– They are probably thinking only of its application to the florin. Do they think it is a good one for all our coin’s ? I wish to know particularly what size the “dud “ is going ‘to be, and how the map of Australia will look on it. The honorable member for Corio suggests that we should have as. tenths of a shilling duds,” which he is bound by convention to wear, and “ half duds,” which are probably a Sort of monetary kilts. I would suggest that unless some large expenditure is involved, the Government might well consider the desirability of obtaining a simpler design for our smaller coins. The threepence to-day has nothing on the reverse side but a large figure “3.” A more elaborate design would be worn out of recognition in a very short time.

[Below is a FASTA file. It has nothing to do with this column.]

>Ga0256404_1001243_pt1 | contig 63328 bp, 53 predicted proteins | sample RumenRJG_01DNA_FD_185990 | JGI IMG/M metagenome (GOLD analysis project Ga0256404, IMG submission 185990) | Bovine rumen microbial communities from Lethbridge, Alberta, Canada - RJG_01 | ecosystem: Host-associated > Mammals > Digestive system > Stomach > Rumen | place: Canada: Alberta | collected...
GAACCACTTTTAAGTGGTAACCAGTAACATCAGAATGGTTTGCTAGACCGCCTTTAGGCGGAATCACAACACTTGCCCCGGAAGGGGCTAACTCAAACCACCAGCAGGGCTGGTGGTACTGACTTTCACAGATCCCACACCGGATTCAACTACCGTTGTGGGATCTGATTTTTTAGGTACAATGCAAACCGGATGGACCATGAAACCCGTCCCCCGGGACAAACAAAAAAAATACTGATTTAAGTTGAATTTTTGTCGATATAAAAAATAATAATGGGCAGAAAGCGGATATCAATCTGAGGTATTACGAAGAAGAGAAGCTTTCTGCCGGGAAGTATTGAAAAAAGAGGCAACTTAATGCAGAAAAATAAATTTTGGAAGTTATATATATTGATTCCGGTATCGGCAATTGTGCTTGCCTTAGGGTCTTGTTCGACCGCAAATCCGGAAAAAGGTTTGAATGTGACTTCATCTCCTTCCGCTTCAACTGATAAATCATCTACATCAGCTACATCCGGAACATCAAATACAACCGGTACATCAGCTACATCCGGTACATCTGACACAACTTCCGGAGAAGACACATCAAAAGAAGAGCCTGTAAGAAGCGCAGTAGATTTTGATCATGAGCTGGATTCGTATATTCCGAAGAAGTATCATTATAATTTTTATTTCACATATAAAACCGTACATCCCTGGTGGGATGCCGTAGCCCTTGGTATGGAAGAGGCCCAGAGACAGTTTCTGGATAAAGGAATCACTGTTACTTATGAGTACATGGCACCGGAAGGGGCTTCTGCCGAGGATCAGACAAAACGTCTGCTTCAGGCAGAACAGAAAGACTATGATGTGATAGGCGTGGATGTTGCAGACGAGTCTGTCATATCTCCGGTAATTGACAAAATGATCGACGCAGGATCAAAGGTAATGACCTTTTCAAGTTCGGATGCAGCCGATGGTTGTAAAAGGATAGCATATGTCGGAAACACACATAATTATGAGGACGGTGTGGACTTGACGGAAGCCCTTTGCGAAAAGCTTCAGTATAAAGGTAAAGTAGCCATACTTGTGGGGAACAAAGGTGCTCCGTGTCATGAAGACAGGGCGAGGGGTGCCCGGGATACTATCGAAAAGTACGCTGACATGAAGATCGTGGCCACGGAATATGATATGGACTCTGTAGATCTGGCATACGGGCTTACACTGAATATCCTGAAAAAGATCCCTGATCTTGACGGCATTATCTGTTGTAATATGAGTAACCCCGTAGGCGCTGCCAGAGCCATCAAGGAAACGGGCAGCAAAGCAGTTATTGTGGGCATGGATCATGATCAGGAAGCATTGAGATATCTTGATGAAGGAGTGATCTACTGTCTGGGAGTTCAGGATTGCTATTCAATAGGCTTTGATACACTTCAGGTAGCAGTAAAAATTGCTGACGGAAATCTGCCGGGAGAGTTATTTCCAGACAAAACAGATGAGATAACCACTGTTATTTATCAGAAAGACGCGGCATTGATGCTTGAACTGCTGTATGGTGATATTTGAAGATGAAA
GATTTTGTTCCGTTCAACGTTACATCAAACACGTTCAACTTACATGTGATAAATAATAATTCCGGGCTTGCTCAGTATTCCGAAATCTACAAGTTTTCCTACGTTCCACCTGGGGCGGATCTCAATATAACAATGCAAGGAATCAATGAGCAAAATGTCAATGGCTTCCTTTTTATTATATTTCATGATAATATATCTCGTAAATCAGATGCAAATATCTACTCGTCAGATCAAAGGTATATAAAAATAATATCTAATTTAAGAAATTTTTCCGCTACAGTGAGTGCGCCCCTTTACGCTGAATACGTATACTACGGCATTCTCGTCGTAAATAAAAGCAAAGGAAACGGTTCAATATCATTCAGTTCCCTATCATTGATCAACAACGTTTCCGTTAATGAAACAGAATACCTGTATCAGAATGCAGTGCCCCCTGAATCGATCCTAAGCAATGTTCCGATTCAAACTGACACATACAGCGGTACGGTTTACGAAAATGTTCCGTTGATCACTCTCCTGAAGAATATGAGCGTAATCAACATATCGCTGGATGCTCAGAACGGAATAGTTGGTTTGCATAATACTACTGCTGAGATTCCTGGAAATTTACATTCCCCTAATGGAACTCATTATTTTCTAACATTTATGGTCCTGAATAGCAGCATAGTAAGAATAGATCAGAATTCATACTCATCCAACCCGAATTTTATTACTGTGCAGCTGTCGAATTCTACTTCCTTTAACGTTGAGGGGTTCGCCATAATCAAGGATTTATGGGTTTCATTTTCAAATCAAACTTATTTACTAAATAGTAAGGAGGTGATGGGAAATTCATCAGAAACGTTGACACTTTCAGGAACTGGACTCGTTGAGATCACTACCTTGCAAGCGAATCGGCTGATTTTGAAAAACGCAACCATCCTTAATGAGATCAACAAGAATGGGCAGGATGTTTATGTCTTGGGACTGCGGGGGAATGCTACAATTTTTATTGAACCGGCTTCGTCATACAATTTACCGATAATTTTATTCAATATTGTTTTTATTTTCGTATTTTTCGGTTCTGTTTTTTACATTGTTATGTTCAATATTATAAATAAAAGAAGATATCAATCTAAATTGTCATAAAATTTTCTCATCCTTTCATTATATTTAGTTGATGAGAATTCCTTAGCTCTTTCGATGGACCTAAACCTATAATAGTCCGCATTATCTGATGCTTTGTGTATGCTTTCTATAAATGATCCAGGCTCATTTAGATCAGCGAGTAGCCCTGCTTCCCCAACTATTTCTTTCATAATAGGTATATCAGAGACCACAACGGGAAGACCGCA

– It has not been suggested that there is any difficulty in that regard.
– The idea that an outline o¥ Australia should appear on our larger coins is an excellent one if we must have a separate coinage, but I would suggest another design for our smaller coins.